Rich Etheridge knew the question was coming.
The Capital City Fire/Rescue chief was speaking at Thursday’s Juneau Chamber of Commerce luncheon and invited the attendees to ask questions. Before anyone raised their hands, he launched into an answer he’s had to give many times.
“The most common question,” Etheridge said. “‘Why does the fire engine go on medical calls?’ I’m sure a couple of you had that one. Every presentation, that’s the No. 1 question. We get emailed that question all the time.”
Since the mid-1990s, Etheridge said, fire engines have been sent on medical calls along with ambulances. He isn’t sure why exactly the change was made at the time, but he rattled off a list of reasons why the department continues to do it rather than just sending ambulances.
Mostly it relates to getting more personnel to a scene, he said. During the past 10 years, the average medical patient weighs 205 pounds, Etheridge said. Some of them might be in tough-to-reach areas and responders need more equipment to reach them. Etheridge also said there’s been an increase over the years in violent patients, so it’s better to have a couple extra responders on the scene just in case.
Responding to serious medical calls, he said, is a team effort.
“We try to treat our patients like a NASCAR pit crew,” Etheridge said.
While the precautions and extra personnel are needed in many cases, Etheridge said they’re not necessary in every case. Sending the engine to every call is also costly, mostly due to the wear and tear that the vehicles undergo as they drive out to so many calls.
In the past, he said, fire engines used to be retired after 20 years and they’d have around 20,000 miles on them. Now, he said, they have a three-year-old fire engine that has around 60,000 miles on it.
Over the past year or so, CCFR officials have been looking at ways to cut down on how often they send the fire engine on medical calls. One way is simple: knowing more before they send people out to a scene.
“What we’re trying to do now is get more information from dispatch from the beginning,” Etheridge said. “If it’s a kid with a skinned knee, yeah, they just need the ambulance. If it’s somebody that’s really large or they’re in a really bad spot and we have to get them out, then they’ll need the extra personnel.”
They still send an engine out to most calls, Etheridge said. When dispatch notifies a station of a call, the captain on duty at that station then evaluates the information and can cancel a fire engine based on their judgment. Etheridge said they’re hoping to start sending the engines to fewer calls by the summer.
Etheridge explained via email that the biggest challenge is modifying the cards that dispatchers read from during their calls. A dispatch card is similar to a script, serving as a guide for a dispatcher. When someone calls, the dispatcher runs through a list of questions, and based on those questions, assigns the call to the appropriate department or station. Getting those cards and computer programs changed is not easy, Etheridge said.
“There is a tremendous amount of detail work to catch all of the glitches before going live with a program like that,” Etheridge said.
How does cruise ruling affect summer staff?
Marine passenger fee revenue — a tax that cruise ship passengers pay to stop in Juneau — funds CCFR’s seasonal ambulance. This ambulance is on duty every summer because of an increase in medical calls with so many tourists in town.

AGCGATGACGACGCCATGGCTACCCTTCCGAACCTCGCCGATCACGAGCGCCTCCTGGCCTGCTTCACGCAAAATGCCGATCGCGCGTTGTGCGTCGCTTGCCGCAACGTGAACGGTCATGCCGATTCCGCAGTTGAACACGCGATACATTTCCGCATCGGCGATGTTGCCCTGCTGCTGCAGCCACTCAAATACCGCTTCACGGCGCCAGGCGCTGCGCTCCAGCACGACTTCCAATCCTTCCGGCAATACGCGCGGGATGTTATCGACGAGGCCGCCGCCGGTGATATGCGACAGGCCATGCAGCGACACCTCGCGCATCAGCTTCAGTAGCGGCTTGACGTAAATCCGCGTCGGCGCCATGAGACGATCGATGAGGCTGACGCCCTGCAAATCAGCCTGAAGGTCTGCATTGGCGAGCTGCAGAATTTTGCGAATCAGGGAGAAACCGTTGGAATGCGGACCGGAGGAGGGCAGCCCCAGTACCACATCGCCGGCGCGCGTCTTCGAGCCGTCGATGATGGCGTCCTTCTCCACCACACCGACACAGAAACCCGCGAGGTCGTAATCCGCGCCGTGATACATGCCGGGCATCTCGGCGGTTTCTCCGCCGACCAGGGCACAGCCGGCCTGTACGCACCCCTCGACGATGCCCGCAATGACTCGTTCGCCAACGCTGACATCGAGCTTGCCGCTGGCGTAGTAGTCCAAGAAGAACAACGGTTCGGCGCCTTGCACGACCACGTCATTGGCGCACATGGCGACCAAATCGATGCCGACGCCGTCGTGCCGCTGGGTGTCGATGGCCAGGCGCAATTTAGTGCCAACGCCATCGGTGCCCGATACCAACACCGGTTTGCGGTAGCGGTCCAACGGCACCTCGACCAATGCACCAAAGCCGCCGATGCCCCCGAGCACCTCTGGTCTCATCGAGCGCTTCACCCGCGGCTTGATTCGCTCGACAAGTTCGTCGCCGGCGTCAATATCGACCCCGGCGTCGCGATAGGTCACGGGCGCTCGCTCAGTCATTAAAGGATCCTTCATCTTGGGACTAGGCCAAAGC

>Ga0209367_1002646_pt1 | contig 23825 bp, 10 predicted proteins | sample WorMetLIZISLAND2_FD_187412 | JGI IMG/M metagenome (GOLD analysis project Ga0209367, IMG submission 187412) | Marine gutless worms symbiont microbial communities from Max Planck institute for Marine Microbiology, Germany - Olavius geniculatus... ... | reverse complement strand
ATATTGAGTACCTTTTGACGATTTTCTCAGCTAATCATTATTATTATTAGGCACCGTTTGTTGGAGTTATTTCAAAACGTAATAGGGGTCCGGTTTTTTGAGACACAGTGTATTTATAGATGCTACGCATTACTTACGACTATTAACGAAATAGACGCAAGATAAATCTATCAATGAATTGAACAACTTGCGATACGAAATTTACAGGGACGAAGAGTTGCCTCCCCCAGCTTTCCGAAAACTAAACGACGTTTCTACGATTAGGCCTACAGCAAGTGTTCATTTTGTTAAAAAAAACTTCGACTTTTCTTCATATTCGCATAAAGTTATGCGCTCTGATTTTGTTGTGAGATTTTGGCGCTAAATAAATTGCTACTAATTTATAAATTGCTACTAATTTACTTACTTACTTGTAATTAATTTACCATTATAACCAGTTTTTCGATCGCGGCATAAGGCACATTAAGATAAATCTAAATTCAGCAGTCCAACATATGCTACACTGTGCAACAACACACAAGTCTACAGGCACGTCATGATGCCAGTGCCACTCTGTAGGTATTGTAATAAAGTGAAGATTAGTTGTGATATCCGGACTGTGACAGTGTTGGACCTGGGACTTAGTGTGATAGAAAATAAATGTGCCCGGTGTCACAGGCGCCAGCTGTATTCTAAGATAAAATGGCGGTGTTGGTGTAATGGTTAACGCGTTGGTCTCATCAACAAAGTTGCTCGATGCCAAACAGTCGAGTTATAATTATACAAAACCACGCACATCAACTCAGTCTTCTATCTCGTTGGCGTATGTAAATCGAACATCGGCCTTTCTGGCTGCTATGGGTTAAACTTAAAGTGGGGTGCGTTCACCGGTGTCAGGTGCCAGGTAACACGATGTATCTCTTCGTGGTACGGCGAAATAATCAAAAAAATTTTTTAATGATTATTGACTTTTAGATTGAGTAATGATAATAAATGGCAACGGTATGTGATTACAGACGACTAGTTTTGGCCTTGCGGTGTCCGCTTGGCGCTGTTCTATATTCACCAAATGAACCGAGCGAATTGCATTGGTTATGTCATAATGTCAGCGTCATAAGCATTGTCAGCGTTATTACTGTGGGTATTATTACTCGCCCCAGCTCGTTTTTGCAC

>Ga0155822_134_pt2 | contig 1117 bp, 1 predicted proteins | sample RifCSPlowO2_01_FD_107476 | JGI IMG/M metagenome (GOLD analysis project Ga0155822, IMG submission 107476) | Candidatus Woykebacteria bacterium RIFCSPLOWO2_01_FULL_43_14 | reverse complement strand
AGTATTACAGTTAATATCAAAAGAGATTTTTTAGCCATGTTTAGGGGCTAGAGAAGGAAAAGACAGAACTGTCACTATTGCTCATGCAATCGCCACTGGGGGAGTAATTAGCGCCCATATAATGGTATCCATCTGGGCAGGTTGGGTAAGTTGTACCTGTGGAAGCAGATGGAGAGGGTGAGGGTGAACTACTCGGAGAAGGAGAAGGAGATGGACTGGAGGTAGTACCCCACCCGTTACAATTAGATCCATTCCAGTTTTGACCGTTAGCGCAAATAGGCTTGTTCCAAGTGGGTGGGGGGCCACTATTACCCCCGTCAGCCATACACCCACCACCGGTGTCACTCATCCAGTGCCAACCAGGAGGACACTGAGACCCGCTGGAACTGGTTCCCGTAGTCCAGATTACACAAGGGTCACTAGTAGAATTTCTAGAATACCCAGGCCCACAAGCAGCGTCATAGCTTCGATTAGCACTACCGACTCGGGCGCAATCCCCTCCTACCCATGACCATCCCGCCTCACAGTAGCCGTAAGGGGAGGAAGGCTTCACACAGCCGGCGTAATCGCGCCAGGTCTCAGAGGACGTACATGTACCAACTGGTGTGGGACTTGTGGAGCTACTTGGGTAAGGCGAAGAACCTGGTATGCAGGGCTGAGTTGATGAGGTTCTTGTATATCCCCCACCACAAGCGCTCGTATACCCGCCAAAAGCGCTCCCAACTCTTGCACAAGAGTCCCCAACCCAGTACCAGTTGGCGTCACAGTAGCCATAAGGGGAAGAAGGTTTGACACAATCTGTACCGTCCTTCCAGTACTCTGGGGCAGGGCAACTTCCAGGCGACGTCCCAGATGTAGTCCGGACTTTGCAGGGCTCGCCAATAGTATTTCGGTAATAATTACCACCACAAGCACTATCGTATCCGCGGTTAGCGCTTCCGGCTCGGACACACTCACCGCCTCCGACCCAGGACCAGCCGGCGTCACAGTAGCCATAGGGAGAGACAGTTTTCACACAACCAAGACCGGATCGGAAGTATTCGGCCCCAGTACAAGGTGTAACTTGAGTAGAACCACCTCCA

A recent court ruling puts that funding in question.
In early December, U.S. District Court Judge H. Russell Holland ruled that municipalities can only spend money they get from passenger fees on projects that benefit the physical vessel, not the passengers on board. This came as a result of a lawsuit from Cruise Lines International Association (CLIA) Alaska, which asserted that the City and Borough of Juneau had misused the funds from passenger fees.
Holland ruled that benefits to passengers are not relevant, and positions such as crossing guards (previously funded by passenger fees) would not be funded because they don’t benefit the physical cruise ships. Etheridge said the department — which gets about $230,000 per year from passenger fees to fund the seasonal employees — is in wait-and-see mode.
“Right now, our direction is status quo,” Etheridge said. “We’re currently funded through June. Things could change at any minute, but right now with the interpretation that the city managers have, we plan on business as usual for the marine passenger fee for those seasonal positions.”
Glacier area still the busiest for rescue calls
The disappearance of the ice caves at the Mendenhall Glacier might be bad for people looking to get a cool photo for their Instagram account, but it’s been a positive development for people’s safety, Etheridge said. The West Glacier Trail is a hotspot for rescues, he said, but calls have dropped quite a bit since the popular ice caves disappeared last year.
Even with that decrease, the glacier area — West Glacier Trail, Mendenhall Lake and Mendenhall River — is still the busiest area for rescues. Just this week, CCFR went out to the lake to assist a biker who had fallen through the ice.
“(In) our backyard, we get really comfortable with it and we underestimate the hazards out there or we overestimate our abilities,” Etheridge said.
• Contact reporter Alex McCarthy at 523-2271 or firstname.lastname@example.org. Follow him on Twitter at @akmccarthy.